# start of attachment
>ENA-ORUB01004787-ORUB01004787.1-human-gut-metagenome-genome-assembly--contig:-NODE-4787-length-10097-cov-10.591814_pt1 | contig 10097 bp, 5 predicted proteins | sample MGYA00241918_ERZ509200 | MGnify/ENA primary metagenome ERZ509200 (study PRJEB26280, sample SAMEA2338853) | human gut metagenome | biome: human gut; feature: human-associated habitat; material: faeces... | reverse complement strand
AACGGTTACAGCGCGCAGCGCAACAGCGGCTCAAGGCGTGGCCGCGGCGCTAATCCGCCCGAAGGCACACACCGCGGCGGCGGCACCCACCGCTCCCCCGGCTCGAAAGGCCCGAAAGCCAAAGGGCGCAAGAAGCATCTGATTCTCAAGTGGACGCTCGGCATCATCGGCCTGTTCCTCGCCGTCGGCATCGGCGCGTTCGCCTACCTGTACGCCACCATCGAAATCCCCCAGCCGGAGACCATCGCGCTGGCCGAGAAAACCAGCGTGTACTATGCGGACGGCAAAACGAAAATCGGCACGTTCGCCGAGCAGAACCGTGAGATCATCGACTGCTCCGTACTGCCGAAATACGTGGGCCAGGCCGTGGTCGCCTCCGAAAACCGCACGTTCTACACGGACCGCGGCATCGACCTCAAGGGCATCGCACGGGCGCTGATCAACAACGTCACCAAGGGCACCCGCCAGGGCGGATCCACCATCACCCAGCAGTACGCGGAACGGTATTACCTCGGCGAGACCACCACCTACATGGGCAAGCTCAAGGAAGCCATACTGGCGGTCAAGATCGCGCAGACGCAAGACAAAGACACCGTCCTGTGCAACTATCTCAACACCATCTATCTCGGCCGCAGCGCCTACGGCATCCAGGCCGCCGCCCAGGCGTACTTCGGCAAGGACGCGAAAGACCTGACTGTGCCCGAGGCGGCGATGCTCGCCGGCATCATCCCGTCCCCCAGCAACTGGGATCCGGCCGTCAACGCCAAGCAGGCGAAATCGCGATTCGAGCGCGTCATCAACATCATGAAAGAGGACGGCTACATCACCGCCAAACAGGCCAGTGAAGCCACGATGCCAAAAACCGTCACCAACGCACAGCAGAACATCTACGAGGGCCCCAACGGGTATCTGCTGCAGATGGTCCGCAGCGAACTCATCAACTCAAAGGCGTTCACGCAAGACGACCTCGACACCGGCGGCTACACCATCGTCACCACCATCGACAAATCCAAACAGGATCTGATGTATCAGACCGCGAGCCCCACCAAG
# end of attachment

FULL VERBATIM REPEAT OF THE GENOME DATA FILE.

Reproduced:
>ENA-ORUB01004787-ORUB01004787.1-human-gut-metagenome-genome-assembly--contig:-NODE-4787-length-10097-cov-10.591814_pt1 | contig 10097 bp, 5 predicted proteins | sample MGYA00241918_ERZ509200 | MGnify/ENA primary metagenome ERZ509200 (study PRJEB26280, sample SAMEA2338853) | human gut metagenome | biome: human gut; feature: human-associated habitat; material: faeces... | reverse complement strand
AACGGTTACAGCGCGCAGCGCAACAGCGGCTCAAGGCGTGGCCGCGGCGCTAATCCGCCCGAAGGCACACACCGCGGCGGCGGCACCCACCGCTCCCCCGGCTCGAAAGGCCCGAAAGCCAAAGGGCGCAAGAAGCATCTGATTCTCAAGTGGACGCTCGGCATCATCGGCCTGTTCCTCGCCGTCGGCATCGGCGCGTTCGCCTACCTGTACGCCACCATCGAAATCCCCCAGCCGGAGACCATCGCGCTGGCCGAGAAAACCAGCGTGTACTATGCGGACGGCAAAACGAAAATCGGCACGTTCGCCGAGCAGAACCGTGAGATCATCGACTGCTCCGTACTGCCGAAATACGTGGGCCAGGCCGTGGTCGCCTCCGAAAACCGCACGTTCTACACGGACCGCGGCATCGACCTCAAGGGCATCGCACGGGCGCTGATCAACAACGTCACCAAGGGCACCCGCCAGGGCGGATCCACCATCACCCAGCAGTACGCGGAACGGTATTACCTCGGCGAGACCACCACCTACATGGGCAAGCTCAAGGAAGCCATACTGGCGGTCAAGATCGCGCAGACGCAAGACAAAGACACCGTCCTGTGCAACTATCTCAACACCATCTATCTCGGCCGCAGCGCCTACGGCATCCAGGCCGCCGCCCAGGCGTACTTCGGCAAGGACGCGAAAGACCTGACTGTGCCCGAGGCGGCGATGCTCGCCGGCATCATCCCGTCCCCCAGCAACTGGGATCCGGCCGTCAACGCCAAGCAGGCGAAATCGCGATTCGAGCGCGTCATCAACATCATGAAAGAGGACGGCTACATCACCGCCAAACAGGCCAGTGAAGCCACGATGCCAAAAACCGTCACCAACGCACAGCAGAACATCTACGAGGGCCCCAACGGGTATCTGCTGCAGATGGTCCGCAGCGAACTCATCAACTCAAAGGCGTTCACGCAAGACGACCTCGACACCGGCGGCTACACCATCGTCACCACCATCGACAAATCCAAACAGGATCTGATGTATCAGACCGCGAGCCCCACCAAG